AMY GOODMAN: And how would we get more of the assets? How would there be greater equality?

DAVID HARVEY: I think, for example, the nature of the bailout of the banks and the sort of restructuring that is going on is, in effect, about saving the banks and saving the bankers, while actually sticking it to the people. I mean, we’re the ones who are going to have to pay for this in the long run. So what I’m kind of arguing for is a political awareness that that is happening.

In fact, it has been happening over the last thirty years, sort of step by step. It’s been disguised in this kind of rhetoric about individual liberty and freedom of markets and all those kinds of things. But if you look backwards, you will see that this is not the first financial crisis we’ve had. We’ve had many of them over the last thirty years, and they all have the same character. We had our own savings and loan crisis back in the 1980s. There was a Mexican debt crisis back in 1982, when, in effect, Mexico was going to go bankrupt. And if they had gone bankrupt, then the New York investment banks would have gone under. So what did they do? They bailed out Mexico, therefore bailing out the New York investment bankers, and then they made the Mexican people pay.

AMY GOODMAN: Why would the banks in New York have gone under?

DAVID HARVEY: Because they had lent the money to Mexico in the first place. And if Mexico had just defaulted on its debt, what would the — you know, what would the bankers have done? They would have lost a tremendous amount.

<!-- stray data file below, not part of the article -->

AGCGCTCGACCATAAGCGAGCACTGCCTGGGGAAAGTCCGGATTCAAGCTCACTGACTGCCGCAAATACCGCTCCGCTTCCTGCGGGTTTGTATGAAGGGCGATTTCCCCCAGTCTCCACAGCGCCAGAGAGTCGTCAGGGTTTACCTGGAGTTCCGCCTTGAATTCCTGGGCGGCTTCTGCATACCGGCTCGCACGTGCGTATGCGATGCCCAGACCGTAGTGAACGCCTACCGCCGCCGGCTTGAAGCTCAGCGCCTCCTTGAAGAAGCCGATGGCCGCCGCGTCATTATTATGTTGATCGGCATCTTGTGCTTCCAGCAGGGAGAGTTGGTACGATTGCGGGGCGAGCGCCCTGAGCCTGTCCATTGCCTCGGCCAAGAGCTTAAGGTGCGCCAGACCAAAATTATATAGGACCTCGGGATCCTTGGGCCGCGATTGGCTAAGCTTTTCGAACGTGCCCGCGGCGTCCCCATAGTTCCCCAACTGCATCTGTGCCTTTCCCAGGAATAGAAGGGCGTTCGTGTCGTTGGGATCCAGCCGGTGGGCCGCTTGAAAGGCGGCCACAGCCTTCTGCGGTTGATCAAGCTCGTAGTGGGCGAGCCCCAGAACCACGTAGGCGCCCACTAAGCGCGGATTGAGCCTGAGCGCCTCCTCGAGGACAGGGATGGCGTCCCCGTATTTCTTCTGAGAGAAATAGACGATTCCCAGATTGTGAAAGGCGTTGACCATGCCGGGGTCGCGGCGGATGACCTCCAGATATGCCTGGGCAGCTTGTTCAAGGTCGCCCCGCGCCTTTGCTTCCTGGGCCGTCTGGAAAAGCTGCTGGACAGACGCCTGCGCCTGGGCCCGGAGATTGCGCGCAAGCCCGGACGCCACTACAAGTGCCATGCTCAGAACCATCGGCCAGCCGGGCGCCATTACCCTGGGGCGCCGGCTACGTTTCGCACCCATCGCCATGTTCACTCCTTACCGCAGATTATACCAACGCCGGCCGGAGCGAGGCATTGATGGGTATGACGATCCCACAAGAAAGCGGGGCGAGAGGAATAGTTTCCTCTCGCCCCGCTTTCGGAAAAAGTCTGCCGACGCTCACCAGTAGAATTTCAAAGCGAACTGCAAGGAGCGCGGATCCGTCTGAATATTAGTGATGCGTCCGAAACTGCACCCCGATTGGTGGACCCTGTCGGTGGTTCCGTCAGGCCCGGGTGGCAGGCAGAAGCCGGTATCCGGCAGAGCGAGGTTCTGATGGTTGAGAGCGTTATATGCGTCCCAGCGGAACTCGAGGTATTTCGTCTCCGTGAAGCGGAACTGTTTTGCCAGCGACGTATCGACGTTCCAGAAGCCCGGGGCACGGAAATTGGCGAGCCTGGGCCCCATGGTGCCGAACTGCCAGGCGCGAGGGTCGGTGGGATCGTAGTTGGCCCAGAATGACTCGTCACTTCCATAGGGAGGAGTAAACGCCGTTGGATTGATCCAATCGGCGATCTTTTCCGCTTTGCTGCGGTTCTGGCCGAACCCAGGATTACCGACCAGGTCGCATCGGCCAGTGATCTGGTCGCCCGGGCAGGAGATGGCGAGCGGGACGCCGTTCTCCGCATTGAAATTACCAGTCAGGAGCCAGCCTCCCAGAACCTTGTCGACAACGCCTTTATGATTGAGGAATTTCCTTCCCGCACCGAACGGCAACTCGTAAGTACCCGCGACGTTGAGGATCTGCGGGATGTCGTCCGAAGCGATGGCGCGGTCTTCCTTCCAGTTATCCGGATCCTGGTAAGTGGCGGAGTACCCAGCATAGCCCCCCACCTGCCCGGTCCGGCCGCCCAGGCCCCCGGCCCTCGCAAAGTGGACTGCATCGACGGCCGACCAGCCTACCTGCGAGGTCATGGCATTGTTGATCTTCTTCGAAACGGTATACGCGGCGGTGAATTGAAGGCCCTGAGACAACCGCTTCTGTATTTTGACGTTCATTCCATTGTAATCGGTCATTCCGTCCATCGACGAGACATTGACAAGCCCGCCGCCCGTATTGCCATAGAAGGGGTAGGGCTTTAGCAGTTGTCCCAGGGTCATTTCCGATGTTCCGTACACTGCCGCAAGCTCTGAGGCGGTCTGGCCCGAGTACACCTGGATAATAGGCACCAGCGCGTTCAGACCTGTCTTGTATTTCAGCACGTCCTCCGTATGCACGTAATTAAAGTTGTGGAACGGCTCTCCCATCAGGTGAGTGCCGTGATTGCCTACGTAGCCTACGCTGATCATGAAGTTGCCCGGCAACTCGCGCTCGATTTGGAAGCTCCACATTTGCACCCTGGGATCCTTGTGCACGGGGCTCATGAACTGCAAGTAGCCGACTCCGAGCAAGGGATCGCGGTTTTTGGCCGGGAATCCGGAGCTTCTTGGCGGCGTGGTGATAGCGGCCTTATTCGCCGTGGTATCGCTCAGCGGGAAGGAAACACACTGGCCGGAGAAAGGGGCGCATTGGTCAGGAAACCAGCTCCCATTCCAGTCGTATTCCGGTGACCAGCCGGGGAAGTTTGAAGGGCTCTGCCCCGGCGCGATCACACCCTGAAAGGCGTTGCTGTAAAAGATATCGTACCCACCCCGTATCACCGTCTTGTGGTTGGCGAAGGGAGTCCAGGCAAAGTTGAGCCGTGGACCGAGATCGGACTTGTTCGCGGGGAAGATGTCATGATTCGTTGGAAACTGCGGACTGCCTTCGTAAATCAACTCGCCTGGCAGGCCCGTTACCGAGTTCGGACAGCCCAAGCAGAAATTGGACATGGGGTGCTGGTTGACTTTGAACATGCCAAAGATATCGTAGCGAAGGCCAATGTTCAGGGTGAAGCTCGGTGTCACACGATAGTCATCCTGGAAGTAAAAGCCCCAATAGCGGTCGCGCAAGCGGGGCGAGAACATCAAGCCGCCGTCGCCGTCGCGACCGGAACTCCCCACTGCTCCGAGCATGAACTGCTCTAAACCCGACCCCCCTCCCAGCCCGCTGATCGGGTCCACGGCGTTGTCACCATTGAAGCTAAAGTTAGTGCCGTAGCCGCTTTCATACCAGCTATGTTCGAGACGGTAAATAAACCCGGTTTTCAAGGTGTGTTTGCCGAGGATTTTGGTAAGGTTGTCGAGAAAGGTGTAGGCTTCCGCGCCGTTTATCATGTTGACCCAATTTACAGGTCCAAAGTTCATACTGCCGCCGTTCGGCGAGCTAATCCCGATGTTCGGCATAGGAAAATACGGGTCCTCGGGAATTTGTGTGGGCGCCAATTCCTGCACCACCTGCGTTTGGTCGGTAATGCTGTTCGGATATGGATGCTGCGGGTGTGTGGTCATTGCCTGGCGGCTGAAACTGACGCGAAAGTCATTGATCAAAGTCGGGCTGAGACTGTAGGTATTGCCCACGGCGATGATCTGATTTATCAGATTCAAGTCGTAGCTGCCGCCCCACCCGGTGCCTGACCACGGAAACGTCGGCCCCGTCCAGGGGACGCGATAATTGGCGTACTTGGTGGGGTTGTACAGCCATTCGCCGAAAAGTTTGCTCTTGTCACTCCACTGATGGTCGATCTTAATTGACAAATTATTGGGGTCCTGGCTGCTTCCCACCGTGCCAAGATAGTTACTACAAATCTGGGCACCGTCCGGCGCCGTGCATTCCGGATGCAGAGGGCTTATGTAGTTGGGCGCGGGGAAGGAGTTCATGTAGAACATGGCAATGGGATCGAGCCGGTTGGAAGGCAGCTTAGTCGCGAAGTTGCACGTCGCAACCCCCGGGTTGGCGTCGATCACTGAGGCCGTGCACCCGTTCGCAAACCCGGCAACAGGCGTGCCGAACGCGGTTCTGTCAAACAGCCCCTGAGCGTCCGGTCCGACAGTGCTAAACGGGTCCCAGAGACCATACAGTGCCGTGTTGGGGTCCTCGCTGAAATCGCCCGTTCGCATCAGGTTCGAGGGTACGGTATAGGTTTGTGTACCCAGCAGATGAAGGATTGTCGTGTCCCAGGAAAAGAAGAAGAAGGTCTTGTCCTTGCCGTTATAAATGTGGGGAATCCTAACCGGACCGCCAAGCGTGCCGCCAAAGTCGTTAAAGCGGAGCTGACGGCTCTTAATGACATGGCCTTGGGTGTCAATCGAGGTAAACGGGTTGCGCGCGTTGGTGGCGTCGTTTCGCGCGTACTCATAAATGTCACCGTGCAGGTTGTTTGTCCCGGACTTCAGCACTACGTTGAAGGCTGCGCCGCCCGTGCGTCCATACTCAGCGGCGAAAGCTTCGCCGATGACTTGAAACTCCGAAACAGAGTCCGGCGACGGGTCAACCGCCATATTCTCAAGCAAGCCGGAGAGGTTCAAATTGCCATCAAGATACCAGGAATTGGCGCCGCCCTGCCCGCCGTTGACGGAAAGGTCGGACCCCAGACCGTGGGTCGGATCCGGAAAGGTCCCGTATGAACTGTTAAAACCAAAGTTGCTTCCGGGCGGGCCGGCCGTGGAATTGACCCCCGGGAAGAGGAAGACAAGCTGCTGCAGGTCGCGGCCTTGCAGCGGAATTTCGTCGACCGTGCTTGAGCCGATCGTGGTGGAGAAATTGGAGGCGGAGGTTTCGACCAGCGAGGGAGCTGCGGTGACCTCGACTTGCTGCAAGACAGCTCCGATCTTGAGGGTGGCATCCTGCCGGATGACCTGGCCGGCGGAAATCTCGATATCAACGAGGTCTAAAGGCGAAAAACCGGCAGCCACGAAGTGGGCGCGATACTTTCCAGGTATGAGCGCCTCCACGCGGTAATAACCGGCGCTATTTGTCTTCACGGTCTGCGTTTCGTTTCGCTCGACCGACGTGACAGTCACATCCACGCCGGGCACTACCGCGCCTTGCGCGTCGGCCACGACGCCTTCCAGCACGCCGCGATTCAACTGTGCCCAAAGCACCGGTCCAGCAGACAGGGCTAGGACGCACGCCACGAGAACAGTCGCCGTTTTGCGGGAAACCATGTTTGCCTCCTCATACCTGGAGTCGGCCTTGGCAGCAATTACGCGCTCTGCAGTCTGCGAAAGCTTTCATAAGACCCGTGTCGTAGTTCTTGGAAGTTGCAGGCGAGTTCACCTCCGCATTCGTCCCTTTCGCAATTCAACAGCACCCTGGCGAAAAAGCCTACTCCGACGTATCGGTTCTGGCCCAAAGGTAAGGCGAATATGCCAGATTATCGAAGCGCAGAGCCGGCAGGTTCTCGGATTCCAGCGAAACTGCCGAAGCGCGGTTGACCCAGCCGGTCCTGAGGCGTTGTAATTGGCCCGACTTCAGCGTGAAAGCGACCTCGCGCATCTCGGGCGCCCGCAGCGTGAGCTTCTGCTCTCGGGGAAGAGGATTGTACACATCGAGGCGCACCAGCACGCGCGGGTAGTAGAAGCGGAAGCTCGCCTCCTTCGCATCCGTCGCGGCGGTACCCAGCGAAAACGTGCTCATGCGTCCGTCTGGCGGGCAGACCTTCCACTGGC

AMY GOODMAN: If you were Timothy Geithner, if you were the Treasury Secretary —-

DAVID HARVEY: Yes, if I was Treasury Secretary.

AMY GOODMAN: —- what exactly would you be doing?

DAVID HARVEY: Oh, I would take a lot of that money, and I would put it into some kind of a national reconstruction corporation. And I would say, “Look, your first duty is to take care of the foreclosure crisis and the people who have been foreclosed upon. So go into cities like Cleveland and so on that have been devastated, and go into sort of areas in California and so on and take care of the foreclosure crisis.”

AMY GOODMAN: How would you do that?

DAVID HARVEY: Well, I think one of the ways you could do that is to start to buy out all of those houses that are about to be foreclosed on and put them into some kind of, I don’t know, municipal housing association or some collective form of that kind, and then allow people to remain in those houses, even though they’re no longer necessarily owners. So the ownership rights would shift.

I mean, we have a myth in this country that homeownership is the gospel, as it were. But for a lot of people, homeownership is not a good idea. And I think, actually, it’s not a good idea in general.